Working Together for an AIDS-Free Generation
World Aids Day is December 1, 2012
NASHVILLE – The Tennessee Department of Health is collaborating with community partners across the state to promote the importance of HIV prevention and treatment through planned activities for World AIDS Day December 1, 2012. This year’s theme is “Working Together for an AIDS-Free Generation.”
“World AIDS Day reminds us we are still battling this pandemic, and we now know how important it is for all of us to know our HIV status to prevent transmission and to have the opportunity for early treatment,” said Tennessee Health Commissioner John Dreyzehner, MD, MPH. "It's also an opportunity to learn the facts about HIV and put that knowledge into action. When you understand how HIV is transmitted, how it can be prevented and the reality of living with HIV today, you can use this knowledge to take care of your own health and the health of others.”
The Centers for Disease Control and Prevention estimates more than one million people in the United States are living with Human Immunodeficiency Virus, or HIV. One in five of those living with HIV is unaware of his or her infection. Despite increases in the total number of Americans living with HIV in recent years, the annual number of new HIV infections has remained relatively stable. Yet these new infections still continue at far too high a level, with an estimated 50,000 Americans becoming infected with HIV each year.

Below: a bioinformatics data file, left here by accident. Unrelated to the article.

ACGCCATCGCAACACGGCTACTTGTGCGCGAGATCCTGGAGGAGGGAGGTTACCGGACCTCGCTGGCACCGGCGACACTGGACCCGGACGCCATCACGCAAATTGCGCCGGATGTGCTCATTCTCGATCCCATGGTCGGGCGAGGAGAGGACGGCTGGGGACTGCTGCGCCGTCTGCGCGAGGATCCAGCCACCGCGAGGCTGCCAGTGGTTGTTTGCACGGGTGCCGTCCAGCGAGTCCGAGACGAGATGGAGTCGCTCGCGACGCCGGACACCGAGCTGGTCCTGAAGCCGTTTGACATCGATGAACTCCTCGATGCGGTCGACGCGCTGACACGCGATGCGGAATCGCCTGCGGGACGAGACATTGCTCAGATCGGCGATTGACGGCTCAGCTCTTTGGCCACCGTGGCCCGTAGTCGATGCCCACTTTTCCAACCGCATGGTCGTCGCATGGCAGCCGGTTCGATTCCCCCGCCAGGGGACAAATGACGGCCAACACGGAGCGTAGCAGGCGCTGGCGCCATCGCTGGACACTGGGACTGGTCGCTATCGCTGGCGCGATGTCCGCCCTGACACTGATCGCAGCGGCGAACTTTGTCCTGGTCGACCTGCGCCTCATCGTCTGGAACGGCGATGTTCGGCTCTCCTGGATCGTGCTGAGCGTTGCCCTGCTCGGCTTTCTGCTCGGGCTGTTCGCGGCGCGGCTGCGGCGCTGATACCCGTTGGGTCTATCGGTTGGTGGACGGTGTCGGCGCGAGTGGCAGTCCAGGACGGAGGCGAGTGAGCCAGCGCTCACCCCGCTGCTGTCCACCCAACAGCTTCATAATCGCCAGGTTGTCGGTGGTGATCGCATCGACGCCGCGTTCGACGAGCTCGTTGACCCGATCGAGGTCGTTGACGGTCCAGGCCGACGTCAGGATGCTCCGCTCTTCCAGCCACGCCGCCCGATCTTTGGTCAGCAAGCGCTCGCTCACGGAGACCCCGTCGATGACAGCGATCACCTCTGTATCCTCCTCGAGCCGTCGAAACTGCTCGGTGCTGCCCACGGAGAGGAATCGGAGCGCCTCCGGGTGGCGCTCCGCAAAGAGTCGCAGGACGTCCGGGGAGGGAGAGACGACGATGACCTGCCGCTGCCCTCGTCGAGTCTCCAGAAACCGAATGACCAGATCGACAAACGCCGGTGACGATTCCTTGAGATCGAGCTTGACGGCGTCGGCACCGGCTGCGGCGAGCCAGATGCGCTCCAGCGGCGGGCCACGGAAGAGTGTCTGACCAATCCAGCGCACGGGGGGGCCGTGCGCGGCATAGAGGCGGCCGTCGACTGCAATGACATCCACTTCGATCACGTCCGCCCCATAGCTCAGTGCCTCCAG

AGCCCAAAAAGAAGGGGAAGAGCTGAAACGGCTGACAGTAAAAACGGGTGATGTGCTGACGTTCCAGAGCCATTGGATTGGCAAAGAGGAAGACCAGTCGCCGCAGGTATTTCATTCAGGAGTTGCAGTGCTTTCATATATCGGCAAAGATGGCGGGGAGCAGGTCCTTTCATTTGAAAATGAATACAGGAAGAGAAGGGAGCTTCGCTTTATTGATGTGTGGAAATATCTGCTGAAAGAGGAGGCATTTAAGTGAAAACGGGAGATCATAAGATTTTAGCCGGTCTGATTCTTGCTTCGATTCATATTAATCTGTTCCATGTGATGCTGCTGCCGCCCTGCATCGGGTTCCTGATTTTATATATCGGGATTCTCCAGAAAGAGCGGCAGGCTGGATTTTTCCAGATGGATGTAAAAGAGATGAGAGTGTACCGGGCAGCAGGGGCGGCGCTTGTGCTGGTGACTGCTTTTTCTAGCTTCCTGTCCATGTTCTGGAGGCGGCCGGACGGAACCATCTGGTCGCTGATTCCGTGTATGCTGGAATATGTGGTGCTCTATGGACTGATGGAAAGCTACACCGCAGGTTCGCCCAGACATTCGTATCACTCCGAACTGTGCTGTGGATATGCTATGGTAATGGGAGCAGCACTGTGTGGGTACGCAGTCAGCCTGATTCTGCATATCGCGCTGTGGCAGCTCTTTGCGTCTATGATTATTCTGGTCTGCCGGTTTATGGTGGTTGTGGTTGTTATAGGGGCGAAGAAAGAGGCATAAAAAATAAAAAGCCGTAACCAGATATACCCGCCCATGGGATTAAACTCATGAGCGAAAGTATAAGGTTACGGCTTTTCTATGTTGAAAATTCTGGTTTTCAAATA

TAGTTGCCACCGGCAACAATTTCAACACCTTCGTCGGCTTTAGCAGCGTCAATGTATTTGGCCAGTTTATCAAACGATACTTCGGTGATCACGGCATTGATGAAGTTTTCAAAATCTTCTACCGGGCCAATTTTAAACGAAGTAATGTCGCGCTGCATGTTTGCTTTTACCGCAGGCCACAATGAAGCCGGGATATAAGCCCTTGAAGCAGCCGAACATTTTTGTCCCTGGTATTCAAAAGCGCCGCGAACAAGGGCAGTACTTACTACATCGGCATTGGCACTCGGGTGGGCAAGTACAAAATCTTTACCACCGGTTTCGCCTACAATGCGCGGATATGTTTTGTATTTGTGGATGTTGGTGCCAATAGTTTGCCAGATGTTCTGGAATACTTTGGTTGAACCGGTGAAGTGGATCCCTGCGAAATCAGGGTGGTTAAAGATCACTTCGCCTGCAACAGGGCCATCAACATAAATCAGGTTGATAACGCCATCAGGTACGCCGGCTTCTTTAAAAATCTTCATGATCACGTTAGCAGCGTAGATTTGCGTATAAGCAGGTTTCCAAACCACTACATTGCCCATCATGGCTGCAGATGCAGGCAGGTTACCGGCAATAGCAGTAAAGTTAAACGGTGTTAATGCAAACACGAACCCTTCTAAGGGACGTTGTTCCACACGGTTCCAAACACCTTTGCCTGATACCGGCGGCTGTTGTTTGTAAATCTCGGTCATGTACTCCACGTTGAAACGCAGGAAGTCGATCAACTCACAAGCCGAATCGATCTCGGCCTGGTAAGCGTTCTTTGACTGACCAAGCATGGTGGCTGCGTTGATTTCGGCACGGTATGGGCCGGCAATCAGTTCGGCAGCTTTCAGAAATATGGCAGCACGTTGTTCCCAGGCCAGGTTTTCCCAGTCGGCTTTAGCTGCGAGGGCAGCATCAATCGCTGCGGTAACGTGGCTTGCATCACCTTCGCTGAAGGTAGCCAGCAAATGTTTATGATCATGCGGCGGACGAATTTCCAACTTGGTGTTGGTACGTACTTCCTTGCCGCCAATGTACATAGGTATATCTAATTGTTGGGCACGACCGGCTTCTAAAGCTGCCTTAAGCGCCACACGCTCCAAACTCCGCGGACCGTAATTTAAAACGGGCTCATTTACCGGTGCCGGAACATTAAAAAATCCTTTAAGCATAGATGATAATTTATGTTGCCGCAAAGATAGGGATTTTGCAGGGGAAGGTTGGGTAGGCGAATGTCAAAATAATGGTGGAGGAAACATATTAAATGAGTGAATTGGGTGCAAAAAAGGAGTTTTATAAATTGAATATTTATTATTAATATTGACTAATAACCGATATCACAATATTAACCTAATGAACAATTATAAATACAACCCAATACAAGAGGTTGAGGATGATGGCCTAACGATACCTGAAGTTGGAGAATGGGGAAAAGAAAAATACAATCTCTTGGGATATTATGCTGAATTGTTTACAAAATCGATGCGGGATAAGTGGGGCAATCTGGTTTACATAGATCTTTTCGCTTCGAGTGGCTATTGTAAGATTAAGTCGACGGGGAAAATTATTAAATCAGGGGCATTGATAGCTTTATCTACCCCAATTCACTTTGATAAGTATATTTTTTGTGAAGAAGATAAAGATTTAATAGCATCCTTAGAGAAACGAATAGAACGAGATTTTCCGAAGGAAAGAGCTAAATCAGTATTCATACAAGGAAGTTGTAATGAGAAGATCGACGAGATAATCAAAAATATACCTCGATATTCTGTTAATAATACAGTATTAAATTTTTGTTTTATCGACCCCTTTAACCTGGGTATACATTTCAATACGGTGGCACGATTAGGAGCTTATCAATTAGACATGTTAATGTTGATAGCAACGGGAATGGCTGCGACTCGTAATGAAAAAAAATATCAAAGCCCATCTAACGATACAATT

Tennessee has not escaped the HIV/AIDS pandemic, with cases reported in every county of the state. Figures through the end of 2011 show 24,742 Tennesseans have been diagnosed with HIV. Of this number, 17,269 Tennesseans are currently living with HIV, and to date there have been 7,473 deaths among Tennesseans infected with this virus. As in the rest of the country, African Americans in Tennessee are the most disproportionately affected by HIV, with 61 percent of the 877 new reported HIV cases in Tennessee in 2011 within this population.
“The next step in an AIDS-Free Generation is ensuring that all HIV-infected individuals receive timely linkage to medical care,” Jeanece Seals, HIV/STD section director for TDH said. “The Tennessee Department of Health and many community partners throughout the state are committed to reducing the number of new HIV infections in Tennessee.”
A person may feel perfectly healthy for several years after becoming infected with HIV, and may be at risk for passing the virus on to others. The only way to know for certain if an individual is infected with HIV is to be tested.
The Department of Health offers confidential HIV testing at all county health department clinics, which also provide counseling with a trained health care provider on ways to reduce the risk of HIV infection and help link HIV-infected individuals with medical care. To find your local county health department, visit the TDH website at http://health.state.tn.us/localdepartments.htm.
Other sites that offer HIV tests can be found online at http://hivtest.cdc.gov. Mobile phone users can send a text message with their zip code to “KNOWIT” (566948) and within seconds will receive a text message identifying a testing site near them.
For information about planned World AIDS Day activities across the state, call the HIV/AIDS Hotline toll-free at 1-800-525-2437, Monday through Friday, 8 a.m. to 4:30 p.m., Central time. You can also find information online at www.worldaidsday.org.